Wooden Leg Outcast to Super Human Saviour: Prosthetics in Life and Popular Culture
I spent a day last week at Ontario's Accessibility Innovation Showcase (#OntarioAIS for Twitter users) down at the MaRs Discovery District. It highlighted the cutting-edge work of Ontario technology companies working to improve life for people with disabilities. It featured an amazing array of products and services.
The folks at the Otto Bock booth shared lots of information about the work they do. Otto Bock provided athletes with free repairs and maintenance on equipment and limbs at this month's Parapan Am Games.
I found out a lot about the latest prosthetics and mobility devices. The examples were awesome. Here's a mockup of a prosthetic for an above-the knee amputee.
The knee is key. It controls the movement of the lower leg and allows for maximum flexibility and operationally. This example is by no means fully complete. This sample has a blade for the footpiece.
Feet are designed for specific purposes; there's a myriad of variations. These have a separate big toe.
Thank you to the Otto Bock staffers for giving me permission to photograph.
Toronto-based tech startup LegWorks won the $20,000 Accessibility Innovation Showcase Tech Pitch Competition with their high-performing prosthetic for universal use. The key to their success is the All-Terrain Knee.
Their social business model charges full price for people who can afford to pay so they can subsidize the service for people in developing countries. Former Ontario Lieutenant-Governor David Onley presented the award.
The earliest known prosthetic devices are from Ancient Egypt. The specimen in this photo is from Ancient Rome. Actually, it's a 1910 copy of a bronze prosthetic. The original dated from 3000 B.C. It was housed in London and, despite efforts for safekeeping, was destroyed in a World War II air raid.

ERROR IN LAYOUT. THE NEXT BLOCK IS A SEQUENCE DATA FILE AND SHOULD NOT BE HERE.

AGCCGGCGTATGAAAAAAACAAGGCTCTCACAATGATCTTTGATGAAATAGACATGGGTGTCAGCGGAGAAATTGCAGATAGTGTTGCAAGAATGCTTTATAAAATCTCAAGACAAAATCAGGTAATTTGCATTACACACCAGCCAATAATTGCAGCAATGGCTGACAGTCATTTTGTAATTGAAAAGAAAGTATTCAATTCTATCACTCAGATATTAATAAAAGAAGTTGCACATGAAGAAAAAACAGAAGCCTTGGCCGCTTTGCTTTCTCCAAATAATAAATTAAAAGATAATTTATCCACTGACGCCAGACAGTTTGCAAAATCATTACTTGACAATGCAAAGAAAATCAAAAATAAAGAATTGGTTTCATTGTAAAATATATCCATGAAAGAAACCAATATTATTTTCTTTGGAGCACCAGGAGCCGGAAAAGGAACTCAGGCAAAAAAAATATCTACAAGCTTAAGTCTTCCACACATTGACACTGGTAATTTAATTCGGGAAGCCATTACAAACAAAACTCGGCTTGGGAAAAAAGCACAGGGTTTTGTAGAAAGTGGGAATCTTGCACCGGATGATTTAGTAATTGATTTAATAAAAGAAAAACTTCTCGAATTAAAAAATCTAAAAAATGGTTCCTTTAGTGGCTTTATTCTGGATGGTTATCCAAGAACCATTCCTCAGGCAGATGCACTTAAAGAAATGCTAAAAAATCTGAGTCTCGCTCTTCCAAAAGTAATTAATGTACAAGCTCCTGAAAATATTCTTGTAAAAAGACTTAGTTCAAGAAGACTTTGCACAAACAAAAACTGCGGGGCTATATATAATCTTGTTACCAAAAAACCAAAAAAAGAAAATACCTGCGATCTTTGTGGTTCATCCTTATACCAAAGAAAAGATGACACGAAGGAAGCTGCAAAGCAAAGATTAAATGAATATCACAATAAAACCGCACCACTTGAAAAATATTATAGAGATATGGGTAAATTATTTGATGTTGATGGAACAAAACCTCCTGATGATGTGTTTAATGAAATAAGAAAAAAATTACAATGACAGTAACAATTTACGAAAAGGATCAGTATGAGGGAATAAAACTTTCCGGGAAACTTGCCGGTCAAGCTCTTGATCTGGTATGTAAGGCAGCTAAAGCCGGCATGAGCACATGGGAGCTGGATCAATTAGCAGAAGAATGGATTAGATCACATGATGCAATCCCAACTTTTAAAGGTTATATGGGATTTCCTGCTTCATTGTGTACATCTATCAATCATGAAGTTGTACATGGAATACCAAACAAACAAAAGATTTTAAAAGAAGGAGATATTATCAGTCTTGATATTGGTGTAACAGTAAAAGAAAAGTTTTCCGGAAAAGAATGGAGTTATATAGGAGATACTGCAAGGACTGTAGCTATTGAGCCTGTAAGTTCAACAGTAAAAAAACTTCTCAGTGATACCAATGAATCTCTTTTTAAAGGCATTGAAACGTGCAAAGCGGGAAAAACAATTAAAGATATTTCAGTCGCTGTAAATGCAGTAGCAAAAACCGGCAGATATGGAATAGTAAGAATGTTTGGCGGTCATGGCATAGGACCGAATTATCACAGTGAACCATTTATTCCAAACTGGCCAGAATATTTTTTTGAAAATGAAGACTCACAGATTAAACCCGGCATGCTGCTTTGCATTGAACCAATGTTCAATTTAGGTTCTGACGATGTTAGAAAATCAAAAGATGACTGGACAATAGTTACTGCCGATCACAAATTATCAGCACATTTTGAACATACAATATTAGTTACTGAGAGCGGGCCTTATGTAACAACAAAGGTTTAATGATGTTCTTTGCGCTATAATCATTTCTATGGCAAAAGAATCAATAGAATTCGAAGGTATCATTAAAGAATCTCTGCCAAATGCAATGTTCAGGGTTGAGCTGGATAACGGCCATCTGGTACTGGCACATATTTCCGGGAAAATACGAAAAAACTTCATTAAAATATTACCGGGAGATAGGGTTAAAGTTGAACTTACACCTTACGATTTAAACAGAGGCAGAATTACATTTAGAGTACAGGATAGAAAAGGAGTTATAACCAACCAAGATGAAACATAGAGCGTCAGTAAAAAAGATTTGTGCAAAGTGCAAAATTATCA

20th Century popular culture is rife with references to "wooden legs" as an indicator of low social status and being an societal outcast.
D.W. Griffith's 1909 film The Wooden Leg is about a young woman who borrows a wooden leg from a tramp in order to repel an unwanted suitor. Anthony Balducci puts this film in context of popular culture in his book The Funny Parts: a history of film comedy routines and gags
Stephen Mihm explores the recent history of prosthetics within a popular culture lens in his book Artificial parts, practical lives: modern histories of prosthetics.
The quintessential "outsider" with a wooden leg is Robert Louis Stevenson's Long John Silver. Many editions of Treasure Island feature the pirate, not the young hero, on the cover. Long John captures young readers with an ideal combination of nurture and danger. The library has numerous editions in various formats. Long John is a perfect subject for creative illustrators!
Indeed, since the days of Robert Newton's portrayal of Long John in the 1950 film Mr. Silver seems to be a flamboyant actor's best opportunity to flamboyantly chew up the scenery! A long list of powerful actors, including Tim Curry and Eddie Izzard and have interpreted this intriguing one-legged pirate.
Can you imagine Long John Silver with a 21st century prosthetic? Well, you really don't have to. Since 2003 two-legged actor Geoffrey Rush has been ripping up the screen as Jack Sparrow's nemesis Barbossa in Disney's Pirates of the Caribbean franchise, most lately one-legged. Rush pays homage to Robert Newton and contemporary special effects. Pirates VFX supervisor Simon Stanley-Clamp explains the magic of making a two-legged actor into a one-legged character. (Hint: it involves a blue sock)
Cutting-edge technology has enabled prosthetic devices to become more than just a "get-by". They are tools of personal empowerment, freedom and integration. LegWorks' venture targeted for people in developing countries exemplifies this philosophy.
This hasn't been lost in popular culture. Cult filmmaker Robert Rodriguez' 2007 film Planet Terror features a female character with a full on right leg prosthetic. Which just happens to be a multi-use machine gun. Which just happens to help her save the world from the bad guys. She couldn't do that with a bronze prosthetic, could she?
Listen to Planet Terror's refreshingly loud and outrageous original soundtrack with your library card. Connect with Hoopla, our streaming music and video service, and it's right there. Enjoy!